Goji, Açaí and More
This page is currently under
construction. There's more to come in the following days regarding the
unique properties and health benefits of these fruits, to you AND your
animals! I appreciate your patience.
Quick Jump Links:
Definitions | ORAC |
There are many fruits in the World and I
believe that each of them are very special in their own right. They
provide nutrients and glyco-nutrients and no one is better than another.
However, some are far more powerful in antioxidant properties and those
are the fruit juices which I'm going to cover on this page.
A personal word of
advice is - Dont be FOOLED by all the slick marketing terminology youll
see on the Internet regarding these wonderful berries. Things such as
Spectral Signature, The One True Goji or Himalayan Goji (or any
other place for that matter!). Goji is GOJI (Lycium Barbarum) and Acai is
ACAI (Euterpe oleracea)
no matter where its from! There is NO one true Goji. Also, if anyone
tells you that a goji berry is NOT a wolfberry, they are wrong. Check it
out for yourself by doing an Internet search such as: Latin Name for Goji
Berry or Latin Name for Wolfberry. A little bit of homework goes a long
way. - Tina
(aka Goji Berry)
From Wikipedia, the free
Wolfberry is the common name
for the fruit of two very closely related species: Lycium barbarum
(Chinese: 寧夏枸杞; pinyin: Níngxià gǒuqǐ) and L. chinense (Chinese:
pinyin: gǒuqǐ), two species of boxthorn in the family Solanaceae (which
also includes the potato, tomato, eggplant, deadly nightshade, chili
pepper, and tobacco). Although its original habitat is obscure (probably
southeastern Europe to southwest Asia), wolfberry species currently grow
in many world regions.
Only in China, however, is there significant commercial cultivation.
According to the
United States Department of Agriculture
Germplasm Resources Information Network,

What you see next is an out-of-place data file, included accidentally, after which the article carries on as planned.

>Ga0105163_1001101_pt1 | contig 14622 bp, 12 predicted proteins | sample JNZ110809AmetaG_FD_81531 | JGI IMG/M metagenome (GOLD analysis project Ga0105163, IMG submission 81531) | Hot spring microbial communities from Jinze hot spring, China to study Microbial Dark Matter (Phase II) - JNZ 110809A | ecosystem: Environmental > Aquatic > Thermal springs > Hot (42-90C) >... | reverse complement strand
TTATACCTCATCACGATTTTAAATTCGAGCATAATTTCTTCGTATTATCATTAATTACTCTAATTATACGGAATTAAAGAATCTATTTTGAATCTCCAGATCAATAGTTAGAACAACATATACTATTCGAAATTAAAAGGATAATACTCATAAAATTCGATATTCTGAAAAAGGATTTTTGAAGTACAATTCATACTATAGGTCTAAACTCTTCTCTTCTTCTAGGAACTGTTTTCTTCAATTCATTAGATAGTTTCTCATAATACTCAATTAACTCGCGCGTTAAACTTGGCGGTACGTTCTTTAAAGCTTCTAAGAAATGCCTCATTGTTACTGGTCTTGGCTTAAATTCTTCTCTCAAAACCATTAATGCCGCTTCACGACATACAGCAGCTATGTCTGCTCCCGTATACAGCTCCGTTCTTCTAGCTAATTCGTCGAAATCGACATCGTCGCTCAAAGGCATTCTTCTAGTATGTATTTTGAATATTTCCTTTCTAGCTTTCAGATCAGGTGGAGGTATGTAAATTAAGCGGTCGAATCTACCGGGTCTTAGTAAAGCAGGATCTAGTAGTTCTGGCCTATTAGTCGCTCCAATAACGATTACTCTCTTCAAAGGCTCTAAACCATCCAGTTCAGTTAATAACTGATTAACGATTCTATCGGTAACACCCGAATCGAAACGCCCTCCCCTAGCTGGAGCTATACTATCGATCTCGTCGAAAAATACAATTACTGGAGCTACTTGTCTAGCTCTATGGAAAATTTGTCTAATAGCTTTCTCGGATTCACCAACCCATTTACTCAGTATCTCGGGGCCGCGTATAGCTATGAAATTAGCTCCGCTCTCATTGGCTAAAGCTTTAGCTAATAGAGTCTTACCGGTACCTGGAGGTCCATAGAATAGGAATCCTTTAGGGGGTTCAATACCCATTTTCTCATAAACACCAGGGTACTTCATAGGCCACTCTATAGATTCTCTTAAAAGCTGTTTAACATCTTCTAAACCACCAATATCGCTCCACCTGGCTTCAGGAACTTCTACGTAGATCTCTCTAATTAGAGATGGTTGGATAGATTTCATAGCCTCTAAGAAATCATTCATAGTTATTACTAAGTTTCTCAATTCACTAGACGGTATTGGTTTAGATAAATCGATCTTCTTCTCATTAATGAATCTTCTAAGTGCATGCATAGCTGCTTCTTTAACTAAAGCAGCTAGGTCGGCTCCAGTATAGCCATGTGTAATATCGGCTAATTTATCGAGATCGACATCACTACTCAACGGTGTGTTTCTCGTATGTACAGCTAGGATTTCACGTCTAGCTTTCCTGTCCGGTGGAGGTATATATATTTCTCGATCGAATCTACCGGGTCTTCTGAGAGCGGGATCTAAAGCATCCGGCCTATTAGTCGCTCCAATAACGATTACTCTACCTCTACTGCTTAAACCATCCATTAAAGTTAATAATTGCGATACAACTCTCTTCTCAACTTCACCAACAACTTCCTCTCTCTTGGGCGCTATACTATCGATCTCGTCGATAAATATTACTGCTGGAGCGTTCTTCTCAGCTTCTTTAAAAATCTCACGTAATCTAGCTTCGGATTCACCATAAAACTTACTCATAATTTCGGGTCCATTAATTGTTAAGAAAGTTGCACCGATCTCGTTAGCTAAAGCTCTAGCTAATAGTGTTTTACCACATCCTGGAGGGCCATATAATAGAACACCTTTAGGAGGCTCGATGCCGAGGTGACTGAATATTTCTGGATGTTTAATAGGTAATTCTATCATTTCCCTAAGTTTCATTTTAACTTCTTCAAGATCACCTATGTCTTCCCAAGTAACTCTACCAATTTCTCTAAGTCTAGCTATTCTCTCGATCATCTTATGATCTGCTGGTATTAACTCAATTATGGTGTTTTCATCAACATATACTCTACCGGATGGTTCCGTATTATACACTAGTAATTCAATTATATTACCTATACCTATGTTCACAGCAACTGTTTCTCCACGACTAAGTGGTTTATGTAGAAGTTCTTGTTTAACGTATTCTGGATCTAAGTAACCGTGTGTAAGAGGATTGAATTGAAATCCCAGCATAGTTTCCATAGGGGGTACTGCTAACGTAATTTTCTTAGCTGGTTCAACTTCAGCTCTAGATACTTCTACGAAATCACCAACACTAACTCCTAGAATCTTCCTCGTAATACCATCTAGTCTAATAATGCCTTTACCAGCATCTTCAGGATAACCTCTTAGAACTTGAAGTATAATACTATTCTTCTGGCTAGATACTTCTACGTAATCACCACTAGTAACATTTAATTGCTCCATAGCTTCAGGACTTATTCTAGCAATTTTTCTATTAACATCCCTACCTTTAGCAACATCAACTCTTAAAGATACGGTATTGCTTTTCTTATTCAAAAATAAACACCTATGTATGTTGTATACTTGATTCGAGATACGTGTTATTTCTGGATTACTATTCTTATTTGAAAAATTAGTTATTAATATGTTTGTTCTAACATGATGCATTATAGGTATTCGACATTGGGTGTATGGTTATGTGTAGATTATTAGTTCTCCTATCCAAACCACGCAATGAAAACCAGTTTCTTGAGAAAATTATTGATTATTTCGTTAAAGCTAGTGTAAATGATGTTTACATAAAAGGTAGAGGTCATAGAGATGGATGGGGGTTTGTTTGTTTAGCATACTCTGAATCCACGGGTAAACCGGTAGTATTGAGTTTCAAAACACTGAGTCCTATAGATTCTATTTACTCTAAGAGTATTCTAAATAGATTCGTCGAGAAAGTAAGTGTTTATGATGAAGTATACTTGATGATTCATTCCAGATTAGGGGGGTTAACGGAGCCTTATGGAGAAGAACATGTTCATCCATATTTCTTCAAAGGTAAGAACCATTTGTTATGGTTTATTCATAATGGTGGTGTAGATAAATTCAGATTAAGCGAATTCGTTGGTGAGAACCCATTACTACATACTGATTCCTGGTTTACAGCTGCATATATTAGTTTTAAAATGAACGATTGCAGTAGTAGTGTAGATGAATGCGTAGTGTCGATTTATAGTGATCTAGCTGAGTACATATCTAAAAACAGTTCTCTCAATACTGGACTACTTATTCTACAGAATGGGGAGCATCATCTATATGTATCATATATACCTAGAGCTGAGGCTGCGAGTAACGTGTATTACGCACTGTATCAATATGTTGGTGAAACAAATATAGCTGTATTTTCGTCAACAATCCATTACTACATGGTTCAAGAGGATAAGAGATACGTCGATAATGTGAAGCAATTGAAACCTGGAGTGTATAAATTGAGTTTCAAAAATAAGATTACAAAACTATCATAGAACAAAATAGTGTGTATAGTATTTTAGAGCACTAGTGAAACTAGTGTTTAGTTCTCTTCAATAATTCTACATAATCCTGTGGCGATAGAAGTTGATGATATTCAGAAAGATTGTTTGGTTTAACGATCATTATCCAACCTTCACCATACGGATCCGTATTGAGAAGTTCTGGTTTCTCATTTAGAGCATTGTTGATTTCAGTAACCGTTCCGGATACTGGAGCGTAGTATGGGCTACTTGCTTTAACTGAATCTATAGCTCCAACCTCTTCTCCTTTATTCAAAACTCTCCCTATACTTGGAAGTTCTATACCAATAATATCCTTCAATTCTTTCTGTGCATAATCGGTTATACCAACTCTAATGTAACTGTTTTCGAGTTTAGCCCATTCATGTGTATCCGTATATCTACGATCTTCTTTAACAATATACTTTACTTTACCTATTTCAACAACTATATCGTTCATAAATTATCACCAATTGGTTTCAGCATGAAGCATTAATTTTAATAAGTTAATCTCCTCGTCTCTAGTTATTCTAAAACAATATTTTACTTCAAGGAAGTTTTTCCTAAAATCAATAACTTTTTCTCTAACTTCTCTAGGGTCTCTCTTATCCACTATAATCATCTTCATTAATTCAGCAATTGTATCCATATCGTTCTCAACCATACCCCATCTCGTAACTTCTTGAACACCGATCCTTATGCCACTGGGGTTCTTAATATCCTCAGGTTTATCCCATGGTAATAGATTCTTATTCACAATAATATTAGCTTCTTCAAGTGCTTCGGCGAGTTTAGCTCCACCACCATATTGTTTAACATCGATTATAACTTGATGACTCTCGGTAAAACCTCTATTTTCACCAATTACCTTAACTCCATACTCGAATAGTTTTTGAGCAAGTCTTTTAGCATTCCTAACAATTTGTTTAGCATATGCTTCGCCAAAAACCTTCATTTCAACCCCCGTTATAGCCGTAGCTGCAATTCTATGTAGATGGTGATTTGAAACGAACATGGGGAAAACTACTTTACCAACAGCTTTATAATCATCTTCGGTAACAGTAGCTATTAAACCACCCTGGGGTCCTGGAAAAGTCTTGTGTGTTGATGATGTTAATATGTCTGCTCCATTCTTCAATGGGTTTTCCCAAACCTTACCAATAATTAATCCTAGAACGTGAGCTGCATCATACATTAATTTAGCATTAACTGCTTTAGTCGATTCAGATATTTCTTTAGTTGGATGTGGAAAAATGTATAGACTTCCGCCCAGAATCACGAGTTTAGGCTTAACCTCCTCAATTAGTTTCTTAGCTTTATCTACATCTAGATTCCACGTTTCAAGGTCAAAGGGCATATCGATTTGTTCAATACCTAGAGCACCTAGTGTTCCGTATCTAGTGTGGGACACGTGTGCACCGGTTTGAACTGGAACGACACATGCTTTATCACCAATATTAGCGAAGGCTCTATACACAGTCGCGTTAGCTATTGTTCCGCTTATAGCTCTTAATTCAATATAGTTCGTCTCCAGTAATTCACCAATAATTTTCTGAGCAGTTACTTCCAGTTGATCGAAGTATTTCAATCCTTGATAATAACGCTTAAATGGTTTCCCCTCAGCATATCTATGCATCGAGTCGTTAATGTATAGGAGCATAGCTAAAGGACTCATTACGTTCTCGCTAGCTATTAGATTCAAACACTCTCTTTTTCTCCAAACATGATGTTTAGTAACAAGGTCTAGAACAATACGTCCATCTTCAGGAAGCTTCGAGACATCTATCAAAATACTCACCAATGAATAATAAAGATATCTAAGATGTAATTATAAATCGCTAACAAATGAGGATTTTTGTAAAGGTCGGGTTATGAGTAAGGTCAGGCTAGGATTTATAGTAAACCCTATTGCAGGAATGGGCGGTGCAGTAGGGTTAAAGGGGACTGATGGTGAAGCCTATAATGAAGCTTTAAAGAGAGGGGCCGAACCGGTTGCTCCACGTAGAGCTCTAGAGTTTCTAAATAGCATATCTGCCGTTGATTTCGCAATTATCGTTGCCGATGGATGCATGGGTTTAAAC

it is also known as Chinese wolfberry, goji berry, barbary matrimony vine,
bocksdorn, Duke of Argyll's tea tree,
or matrimony vine.
Unrelated to the plant's geographic origin, the names Tibetan goji and
Himalayan goji are in common use
in the health food market for products from this plant.
Euterpe oleracea (aka Açaí
From Wikipedia, the free encyclopedia
Euterpe oleracea is a species
palm, sometimes known as the
According to the University of
Florida (January 2008), "A Brazilian berry popular in health food contains
antioxidants that destroyed cultured human cancer cells in a recent
University of Florida study, one of the first to investigate the fruits
Published today (12 January
2008) in the Journal of Agricultural and Food Chemistry, the study showed
extracts from acai (ah-SAH-ee) berries triggered a self-destruct response
in up to 86 percent of leukemia cells tested, said Stephen Talcott, an
assistant professor with UFs Institute of Food and Agricultural
According to Dr. Paul The Berry Doctor
merits looking deeper into açaí (Brazilian palmberry, Euterpe oleracea
Mart.) and goji (Chinese wolfberry, Lycium barbarum L.) because each has:
At one time or another, been called the world's most nutrient-rich plant
Been called the most antioxidant-potent food on Earth.
Centuries of use as a medicinal plant by peasants and shamans in their
Rapidly growing market interest in many countries.
Taste and nutrient qualities making it exotic and included among the
emerging superfruits emphasized for their antioxidant qualities.
Diverse applications as a "functional" ingredient in new foods and
California Academy of Health Goji Juice Information From PDF Fact Sheet
Interested in hearing some Goji testimonials? Check out:
What is ORAC
and what does it represent?
for Oxygen Radical Absorption Capacity.
What is the
Radical Absorption Capacity (ORAC) assay is a technique for determining
the complete antioxidant activity of any biological sample. The ORAC assay
measures the actual antioxidant activities of humans, food products, food